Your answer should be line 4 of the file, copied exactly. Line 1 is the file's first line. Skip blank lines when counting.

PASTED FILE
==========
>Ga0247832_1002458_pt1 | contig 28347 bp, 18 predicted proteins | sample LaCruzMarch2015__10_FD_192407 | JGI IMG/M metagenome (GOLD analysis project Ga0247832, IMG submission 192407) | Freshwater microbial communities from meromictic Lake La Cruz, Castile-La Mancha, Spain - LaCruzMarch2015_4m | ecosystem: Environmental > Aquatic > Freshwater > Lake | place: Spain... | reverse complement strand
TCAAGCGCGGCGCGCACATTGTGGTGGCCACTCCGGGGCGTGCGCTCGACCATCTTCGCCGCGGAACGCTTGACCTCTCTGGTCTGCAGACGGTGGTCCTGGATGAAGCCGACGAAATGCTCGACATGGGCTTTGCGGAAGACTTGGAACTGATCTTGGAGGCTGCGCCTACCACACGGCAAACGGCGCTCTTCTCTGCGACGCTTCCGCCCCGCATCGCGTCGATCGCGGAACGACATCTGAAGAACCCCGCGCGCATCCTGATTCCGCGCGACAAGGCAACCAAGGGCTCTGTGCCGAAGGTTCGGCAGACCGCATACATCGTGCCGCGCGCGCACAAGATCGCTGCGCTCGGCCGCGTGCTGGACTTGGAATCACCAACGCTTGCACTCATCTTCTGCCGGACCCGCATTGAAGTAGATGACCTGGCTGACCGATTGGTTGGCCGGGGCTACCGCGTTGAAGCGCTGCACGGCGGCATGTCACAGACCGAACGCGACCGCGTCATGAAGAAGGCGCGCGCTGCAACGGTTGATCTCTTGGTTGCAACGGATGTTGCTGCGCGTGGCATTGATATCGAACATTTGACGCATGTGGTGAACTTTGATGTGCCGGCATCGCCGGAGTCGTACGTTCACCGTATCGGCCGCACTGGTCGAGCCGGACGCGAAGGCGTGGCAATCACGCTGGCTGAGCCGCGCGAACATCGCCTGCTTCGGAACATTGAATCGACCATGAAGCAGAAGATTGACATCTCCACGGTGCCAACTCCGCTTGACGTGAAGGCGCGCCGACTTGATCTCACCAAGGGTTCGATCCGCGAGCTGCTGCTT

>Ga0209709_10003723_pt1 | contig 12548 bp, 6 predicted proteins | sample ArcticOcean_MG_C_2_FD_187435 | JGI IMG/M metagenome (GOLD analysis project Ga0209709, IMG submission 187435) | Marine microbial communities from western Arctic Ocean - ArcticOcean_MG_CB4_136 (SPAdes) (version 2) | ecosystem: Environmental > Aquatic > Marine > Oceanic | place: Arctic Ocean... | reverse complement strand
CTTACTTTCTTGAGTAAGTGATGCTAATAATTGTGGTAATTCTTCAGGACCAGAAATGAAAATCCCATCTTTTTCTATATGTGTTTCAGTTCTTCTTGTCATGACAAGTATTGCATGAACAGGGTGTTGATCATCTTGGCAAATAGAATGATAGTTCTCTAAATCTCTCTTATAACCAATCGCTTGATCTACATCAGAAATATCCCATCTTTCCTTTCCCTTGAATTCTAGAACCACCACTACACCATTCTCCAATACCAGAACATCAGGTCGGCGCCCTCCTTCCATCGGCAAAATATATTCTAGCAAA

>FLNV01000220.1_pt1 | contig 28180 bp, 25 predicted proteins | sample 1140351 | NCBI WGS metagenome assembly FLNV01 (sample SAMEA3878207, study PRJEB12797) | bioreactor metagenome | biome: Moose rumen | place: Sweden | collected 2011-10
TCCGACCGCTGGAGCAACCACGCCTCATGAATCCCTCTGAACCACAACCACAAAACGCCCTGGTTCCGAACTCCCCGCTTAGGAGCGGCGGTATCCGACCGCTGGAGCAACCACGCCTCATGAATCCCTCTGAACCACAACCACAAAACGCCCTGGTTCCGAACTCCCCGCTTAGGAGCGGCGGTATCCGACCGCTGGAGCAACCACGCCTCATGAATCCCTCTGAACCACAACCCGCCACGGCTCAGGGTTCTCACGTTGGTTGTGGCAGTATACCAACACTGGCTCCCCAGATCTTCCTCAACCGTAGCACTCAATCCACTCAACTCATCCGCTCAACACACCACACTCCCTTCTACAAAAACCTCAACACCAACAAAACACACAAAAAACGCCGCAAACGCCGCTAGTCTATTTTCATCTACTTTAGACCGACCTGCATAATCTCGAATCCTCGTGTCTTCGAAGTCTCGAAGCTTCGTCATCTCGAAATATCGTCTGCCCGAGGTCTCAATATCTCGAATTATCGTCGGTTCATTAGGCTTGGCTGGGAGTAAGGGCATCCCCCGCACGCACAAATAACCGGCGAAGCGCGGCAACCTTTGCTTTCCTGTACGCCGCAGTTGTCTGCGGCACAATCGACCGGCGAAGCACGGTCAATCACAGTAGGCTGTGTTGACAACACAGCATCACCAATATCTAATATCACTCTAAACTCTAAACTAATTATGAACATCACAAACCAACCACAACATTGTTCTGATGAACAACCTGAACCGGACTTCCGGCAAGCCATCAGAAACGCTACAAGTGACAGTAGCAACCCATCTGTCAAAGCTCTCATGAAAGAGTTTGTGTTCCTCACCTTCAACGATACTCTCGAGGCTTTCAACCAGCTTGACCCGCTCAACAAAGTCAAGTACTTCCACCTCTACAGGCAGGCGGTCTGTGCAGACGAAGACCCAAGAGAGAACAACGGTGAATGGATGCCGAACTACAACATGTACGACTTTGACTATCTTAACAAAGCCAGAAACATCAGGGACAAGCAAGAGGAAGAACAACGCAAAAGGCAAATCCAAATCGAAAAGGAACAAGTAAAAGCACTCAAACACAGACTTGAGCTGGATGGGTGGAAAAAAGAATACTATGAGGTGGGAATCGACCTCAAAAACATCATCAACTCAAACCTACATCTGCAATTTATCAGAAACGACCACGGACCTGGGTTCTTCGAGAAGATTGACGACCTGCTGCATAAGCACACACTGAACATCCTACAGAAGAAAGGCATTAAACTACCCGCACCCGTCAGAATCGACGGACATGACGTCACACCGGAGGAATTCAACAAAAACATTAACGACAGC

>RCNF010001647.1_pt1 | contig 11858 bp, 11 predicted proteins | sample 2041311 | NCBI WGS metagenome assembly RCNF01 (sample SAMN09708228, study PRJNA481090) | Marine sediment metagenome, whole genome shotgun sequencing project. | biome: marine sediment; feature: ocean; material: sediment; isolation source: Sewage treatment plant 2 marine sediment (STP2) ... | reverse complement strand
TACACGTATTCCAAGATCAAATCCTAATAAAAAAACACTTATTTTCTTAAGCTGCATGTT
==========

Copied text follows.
CTTACTTTCTTGAGTAAGTGATGCTAATAATTGTGGTAATTCTTCAGGACCAGAAATGAAAATCCCATCTTTTTCTATATGTGTTTCAGTTCTTCTTGTCATGACAAGTATTGCATGAACAGGGTGTTGATCATCTTGGCAAATAGAATGATAGTTCTCTAAATCTCTCTTATAACCAATCGCTTGATCTACATCAGAAATATCCCATCTTTCCTTTCCCTTGAATTCTAGAACCACCACTACACCATTCTCCAATACCAGAACATCAGGTCGGCGCCCTCCTTCCATCGGCAAAATATATTCTAGCAAA